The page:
“It was special…It was a highlight for everyone involved,” Cimafunk says. “I feel like the musicians took away from their visit the same as I did when I first went to New Orleans. It’s the same feeling when you visit your cousins, your family And having the same vibe in a place that isn’t your home is surprising.

Cimafunk also picked up a few items from visitors to New Orleans.

“The way they make music made me realize the points of connection and difference in our music,” he says. “And that attitude and that way of living life by accepting and accepting that music is in our blood.”

Shortly after Getting Funky in Havana, the pandemic put a long hiatus on touring. But at that time, Cimafunk was working on his second studio album, “El Alimento,” which means “the food,” a reference to how creating new music “fed” him at the start of the pandemic. The album cover is also a certified fresh thirst trap.

“El Alimento” found Cimafunk refining their Afro-Cuban funk style and pushing it to a new level. Album features include George Clinton – who said of Cimafunk, “It’s the new one, it’s got the funk” – Lupe Fiasco, CeeLo Green, Stylo G and more.

After travel restrictions eased, Cimafunk returned to the United States last fall and torched the Broadside the night “El Alimento” was released, ending the show with people packed on stage dancing. Cimafunk has become a fan of the outdoors.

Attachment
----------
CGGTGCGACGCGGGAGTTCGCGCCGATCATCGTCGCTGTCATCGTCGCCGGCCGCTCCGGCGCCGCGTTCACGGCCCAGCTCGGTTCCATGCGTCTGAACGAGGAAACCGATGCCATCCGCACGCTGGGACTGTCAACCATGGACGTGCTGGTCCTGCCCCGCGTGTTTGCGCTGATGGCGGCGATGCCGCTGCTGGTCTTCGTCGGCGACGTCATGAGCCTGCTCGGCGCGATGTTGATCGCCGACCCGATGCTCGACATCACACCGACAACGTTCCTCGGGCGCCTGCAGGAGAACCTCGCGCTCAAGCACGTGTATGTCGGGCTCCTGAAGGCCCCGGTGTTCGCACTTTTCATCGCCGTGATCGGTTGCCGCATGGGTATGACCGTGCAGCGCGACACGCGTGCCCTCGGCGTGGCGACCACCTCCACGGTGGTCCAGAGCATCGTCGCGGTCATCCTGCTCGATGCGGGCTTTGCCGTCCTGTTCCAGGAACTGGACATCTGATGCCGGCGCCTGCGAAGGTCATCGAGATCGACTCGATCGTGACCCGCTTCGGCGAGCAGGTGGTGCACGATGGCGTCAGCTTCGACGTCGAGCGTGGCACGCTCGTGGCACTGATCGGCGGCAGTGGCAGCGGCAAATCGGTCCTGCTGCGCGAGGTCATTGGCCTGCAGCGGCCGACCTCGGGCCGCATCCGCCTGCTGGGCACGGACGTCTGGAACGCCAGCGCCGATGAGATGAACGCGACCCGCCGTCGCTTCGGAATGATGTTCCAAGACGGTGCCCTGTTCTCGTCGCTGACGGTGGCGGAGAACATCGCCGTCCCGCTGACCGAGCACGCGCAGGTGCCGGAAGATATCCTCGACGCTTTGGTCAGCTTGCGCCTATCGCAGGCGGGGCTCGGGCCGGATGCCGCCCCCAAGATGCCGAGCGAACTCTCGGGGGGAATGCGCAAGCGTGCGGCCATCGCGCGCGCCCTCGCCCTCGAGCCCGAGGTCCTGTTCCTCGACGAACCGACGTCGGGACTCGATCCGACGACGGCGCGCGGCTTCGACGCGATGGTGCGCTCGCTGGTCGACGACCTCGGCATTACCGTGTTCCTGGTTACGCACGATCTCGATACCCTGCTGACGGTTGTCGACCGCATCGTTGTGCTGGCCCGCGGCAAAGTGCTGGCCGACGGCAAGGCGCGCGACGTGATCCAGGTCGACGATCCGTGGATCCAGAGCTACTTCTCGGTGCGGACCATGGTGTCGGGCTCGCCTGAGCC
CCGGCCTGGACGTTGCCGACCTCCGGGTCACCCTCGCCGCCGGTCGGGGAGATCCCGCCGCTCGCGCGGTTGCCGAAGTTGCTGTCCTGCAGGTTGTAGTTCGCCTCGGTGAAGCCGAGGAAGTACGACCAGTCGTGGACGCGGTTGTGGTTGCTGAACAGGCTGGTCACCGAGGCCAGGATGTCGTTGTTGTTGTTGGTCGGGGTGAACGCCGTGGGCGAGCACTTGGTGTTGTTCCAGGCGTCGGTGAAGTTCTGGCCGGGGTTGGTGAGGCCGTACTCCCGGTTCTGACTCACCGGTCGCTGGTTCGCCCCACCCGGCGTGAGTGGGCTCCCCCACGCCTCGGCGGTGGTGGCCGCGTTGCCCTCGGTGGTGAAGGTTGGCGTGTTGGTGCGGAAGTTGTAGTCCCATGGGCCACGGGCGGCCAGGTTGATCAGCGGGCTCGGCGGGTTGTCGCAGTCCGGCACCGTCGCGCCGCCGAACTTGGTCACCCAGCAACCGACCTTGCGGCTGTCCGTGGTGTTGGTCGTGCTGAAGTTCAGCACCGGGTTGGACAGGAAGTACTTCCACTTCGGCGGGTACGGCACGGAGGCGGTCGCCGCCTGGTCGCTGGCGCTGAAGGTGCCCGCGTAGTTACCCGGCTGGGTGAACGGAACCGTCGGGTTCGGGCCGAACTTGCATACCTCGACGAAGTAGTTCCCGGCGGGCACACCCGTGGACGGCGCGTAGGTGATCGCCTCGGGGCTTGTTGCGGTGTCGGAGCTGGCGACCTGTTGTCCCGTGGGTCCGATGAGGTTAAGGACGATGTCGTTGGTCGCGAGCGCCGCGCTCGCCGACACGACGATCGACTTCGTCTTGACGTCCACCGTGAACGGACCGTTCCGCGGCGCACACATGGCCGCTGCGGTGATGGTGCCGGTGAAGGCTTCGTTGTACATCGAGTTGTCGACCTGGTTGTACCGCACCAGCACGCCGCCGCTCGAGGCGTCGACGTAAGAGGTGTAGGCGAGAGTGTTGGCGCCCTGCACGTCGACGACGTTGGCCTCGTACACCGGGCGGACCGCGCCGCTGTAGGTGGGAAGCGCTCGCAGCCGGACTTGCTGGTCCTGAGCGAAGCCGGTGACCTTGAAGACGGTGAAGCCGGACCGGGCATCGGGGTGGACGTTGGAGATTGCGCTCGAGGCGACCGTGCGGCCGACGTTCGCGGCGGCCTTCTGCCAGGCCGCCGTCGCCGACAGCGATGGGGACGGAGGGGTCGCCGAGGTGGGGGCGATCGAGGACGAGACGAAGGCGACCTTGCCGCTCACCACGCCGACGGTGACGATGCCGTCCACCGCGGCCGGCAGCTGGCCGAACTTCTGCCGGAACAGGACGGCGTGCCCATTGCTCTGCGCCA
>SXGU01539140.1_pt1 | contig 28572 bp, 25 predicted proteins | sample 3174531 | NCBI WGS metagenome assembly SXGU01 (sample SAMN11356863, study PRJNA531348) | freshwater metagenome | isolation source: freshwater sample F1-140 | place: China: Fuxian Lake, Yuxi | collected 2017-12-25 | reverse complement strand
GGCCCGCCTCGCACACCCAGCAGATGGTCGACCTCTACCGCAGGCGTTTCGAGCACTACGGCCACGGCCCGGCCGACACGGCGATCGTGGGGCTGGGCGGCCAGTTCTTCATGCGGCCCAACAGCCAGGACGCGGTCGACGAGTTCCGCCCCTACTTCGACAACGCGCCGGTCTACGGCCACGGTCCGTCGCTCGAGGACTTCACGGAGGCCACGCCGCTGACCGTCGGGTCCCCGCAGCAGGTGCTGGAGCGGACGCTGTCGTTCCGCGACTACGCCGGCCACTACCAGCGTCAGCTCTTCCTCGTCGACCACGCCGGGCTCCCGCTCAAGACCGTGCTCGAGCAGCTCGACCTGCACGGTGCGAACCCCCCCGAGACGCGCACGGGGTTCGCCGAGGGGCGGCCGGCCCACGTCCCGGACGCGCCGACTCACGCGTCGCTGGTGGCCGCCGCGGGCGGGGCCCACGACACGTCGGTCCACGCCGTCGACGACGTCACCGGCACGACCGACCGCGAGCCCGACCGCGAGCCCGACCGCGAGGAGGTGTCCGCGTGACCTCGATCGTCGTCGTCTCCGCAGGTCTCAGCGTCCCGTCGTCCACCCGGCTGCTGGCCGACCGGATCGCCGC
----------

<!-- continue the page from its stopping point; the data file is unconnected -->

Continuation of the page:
“It turns into an ‘antro’ of warmth, groove and ‘sabrosura’. At one point it feels like a closed place because of the temperature it gets. People go there to relax and enjoy,” he says.

CIMAFUNK for GAM 050322

Afro-Cuban funk artist Cimafunk

Cimafunk’s band includes drummer and musical director Dr. Zapa, trombonist Hilaria Cacao saxophonist Katy Cacao, guitarist Bejuco, bassist Mr. Candy, Machete on percussion, pianist Arthurito el “Wao” and Big Happy on minor percussion and on vocals and the hype man of the group.

After their shows in New Orleans this week, Cimafunk travels to Florida, California, Canada and Mexico before heading to Europe for a summer tour. Still, it probably won’t be long before he’s in southern Louisiana again. The connection between Cuba and New Orleans is centuries-old and deep, but there’s more to it.

“We don’t talk enough about the process of exchanging information between Cuba and New Orleans,” he said. “[It] is one of the most important things that has happened in the music that we make in Cuba and that other musicians make in New Orleans.

“At the end of the day, it doesn’t matter that it’s not talked about enough, because Cuba is in New Orleans, New Orleans is in Cuba,” Cimafunk adds. “And that won’t change the reality that both are special places and have similarities that speak to history, feelings, good and bad things, trauma and how music has transcended all of that and has followed a road that no one could stop and interconnected these two places and created what is our music today.